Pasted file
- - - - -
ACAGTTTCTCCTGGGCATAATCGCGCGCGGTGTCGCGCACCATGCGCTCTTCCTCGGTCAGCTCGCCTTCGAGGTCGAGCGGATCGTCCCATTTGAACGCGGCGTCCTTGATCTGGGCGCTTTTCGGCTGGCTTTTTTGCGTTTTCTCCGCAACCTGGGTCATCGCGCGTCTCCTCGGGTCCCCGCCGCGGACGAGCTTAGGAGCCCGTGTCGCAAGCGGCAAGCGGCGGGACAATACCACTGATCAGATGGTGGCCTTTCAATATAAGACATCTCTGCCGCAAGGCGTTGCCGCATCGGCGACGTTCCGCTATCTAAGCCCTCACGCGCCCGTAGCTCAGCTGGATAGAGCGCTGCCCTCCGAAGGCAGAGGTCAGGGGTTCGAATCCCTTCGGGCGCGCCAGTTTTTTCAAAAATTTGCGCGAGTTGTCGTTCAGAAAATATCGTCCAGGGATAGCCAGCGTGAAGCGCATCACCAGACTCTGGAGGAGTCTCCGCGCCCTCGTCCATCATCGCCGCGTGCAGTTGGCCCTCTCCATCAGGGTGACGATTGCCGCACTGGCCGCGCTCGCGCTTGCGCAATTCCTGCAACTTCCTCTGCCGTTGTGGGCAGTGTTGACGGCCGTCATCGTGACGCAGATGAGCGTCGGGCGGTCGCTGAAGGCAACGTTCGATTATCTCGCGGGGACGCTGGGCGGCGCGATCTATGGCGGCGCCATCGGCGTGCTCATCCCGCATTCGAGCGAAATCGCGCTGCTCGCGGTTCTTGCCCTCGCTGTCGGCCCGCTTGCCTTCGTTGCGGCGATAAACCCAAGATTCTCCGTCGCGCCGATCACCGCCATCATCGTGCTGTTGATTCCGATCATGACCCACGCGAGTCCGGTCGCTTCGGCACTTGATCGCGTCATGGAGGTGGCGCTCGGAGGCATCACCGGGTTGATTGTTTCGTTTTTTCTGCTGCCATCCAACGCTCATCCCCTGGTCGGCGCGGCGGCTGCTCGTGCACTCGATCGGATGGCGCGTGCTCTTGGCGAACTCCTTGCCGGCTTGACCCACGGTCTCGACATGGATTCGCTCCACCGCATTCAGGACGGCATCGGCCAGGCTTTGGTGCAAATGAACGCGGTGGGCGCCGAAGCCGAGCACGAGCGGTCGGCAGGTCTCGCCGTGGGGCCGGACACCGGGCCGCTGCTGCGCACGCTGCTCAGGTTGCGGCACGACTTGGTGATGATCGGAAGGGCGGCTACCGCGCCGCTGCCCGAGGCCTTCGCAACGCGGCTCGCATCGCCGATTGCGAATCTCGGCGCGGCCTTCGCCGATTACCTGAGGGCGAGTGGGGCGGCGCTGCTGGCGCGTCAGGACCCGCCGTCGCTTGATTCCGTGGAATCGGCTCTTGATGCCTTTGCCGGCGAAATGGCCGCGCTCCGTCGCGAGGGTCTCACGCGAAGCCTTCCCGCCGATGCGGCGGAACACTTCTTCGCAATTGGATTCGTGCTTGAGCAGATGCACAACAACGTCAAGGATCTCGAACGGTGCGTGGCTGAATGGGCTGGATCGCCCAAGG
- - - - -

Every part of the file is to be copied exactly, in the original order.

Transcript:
ACAGTTTCTCCTGGGCATAATCGCGCGCGGTGTCGCGCACCATGCGCTCTTCCTCGGTCAGCTCGCCTTCGAGGTCGAGCGGATCGTCCCATTTGAACGCGGCGTCCTTGATCTGGGCGCTTTTCGGCTGGCTTTTTTGCGTTTTCTCCGCAACCTGGGTCATCGCGCGTCTCCTCGGGTCCCCGCCGCGGACGAGCTTAGGAGCCCGTGTCGCAAGCGGCAAGCGGCGGGACAATACCACTGATCAGATGGTGGCCTTTCAATATAAGACATCTCTGCCGCAAGGCGTTGCCGCATCGGCGACGTTCCGCTATCTAAGCCCTCACGCGCCCGTAGCTCAGCTGGATAGAGCGCTGCCCTCCGAAGGCAGAGGTCAGGGGTTCGAATCCCTTCGGGCGCGCCAGTTTTTTCAAAAATTTGCGCGAGTTGTCGTTCAGAAAATATCGTCCAGGGATAGCCAGCGTGAAGCGCATCACCAGACTCTGGAGGAGTCTCCGCGCCCTCGTCCATCATCGCCGCGTGCAGTTGGCCCTCTCCATCAGGGTGACGATTGCCGCACTGGCCGCGCTCGCGCTTGCGCAATTCCTGCAACTTCCTCTGCCGTTGTGGGCAGTGTTGACGGCCGTCATCGTGACGCAGATGAGCGTCGGGCGGTCGCTGAAGGCAACGTTCGATTATCTCGCGGGGACGCTGGGCGGCGCGATCTATGGCGGCGCCATCGGCGTGCTCATCCCGCATTCGAGCGAAATCGCGCTGCTCGCGGTTCTTGCCCTCGCTGTCGGCCCGCTTGCCTTCGTTGCGGCGATAAACCCAAGATTCTCCGTCGCGCCGATCACCGCCATCATCGTGCTGTTGATTCCGATCATGACCCACGCGAGTCCGGTCGCTTCGGCACTTGATCGCGTCATGGAGGTGGCGCTCGGAGGCATCACCGGGTTGATTGTTTCGTTTTTTCTGCTGCCATCCAACGCTCATCCCCTGGTCGGCGCGGCGGCTGCTCGTGCACTCGATCGGATGGCGCGTGCTCTTGGCGAACTCCTTGCCGGCTTGACCCACGGTCTCGACATGGATTCGCTCCACCGCATTCAGGACGGCATCGGCCAGGCTTTGGTGCAAATGAACGCGGTGGGCGCCGAAGCCGAGCACGAGCGGTCGGCAGGTCTCGCCGTGGGGCCGGACACCGGGCCGCTGCTGCGCACGCTGCTCAGGTTGCGGCACGACTTGGTGATGATCGGAAGGGCGGCTACCGCGCCGCTGCCCGAGGCCTTCGCAACGCGGCTCGCATCGCCGATTGCGAATCTCGGCGCGGCCTTCGCCGATTACCTGAGGGCGAGTGGGGCGGCGCTGCTGGCGCGTCAGGACCCGCCGTCGCTTGATTCCGTGGAATCGGCTCTTGATGCCTTTGCCGGCGAAATGGCCGCGCTCCGTCGCGAGGGTCTCACGCGAAGCCTTCCCGCCGATGCGGCGGAACACTTCTTCGCAATTGGATTCGTGCTTGAGCAGATGCACAACAACGTCAAGGATCTCGAACGGTGCGTGGCTGAATGGGCTGGATCGCCCAAGG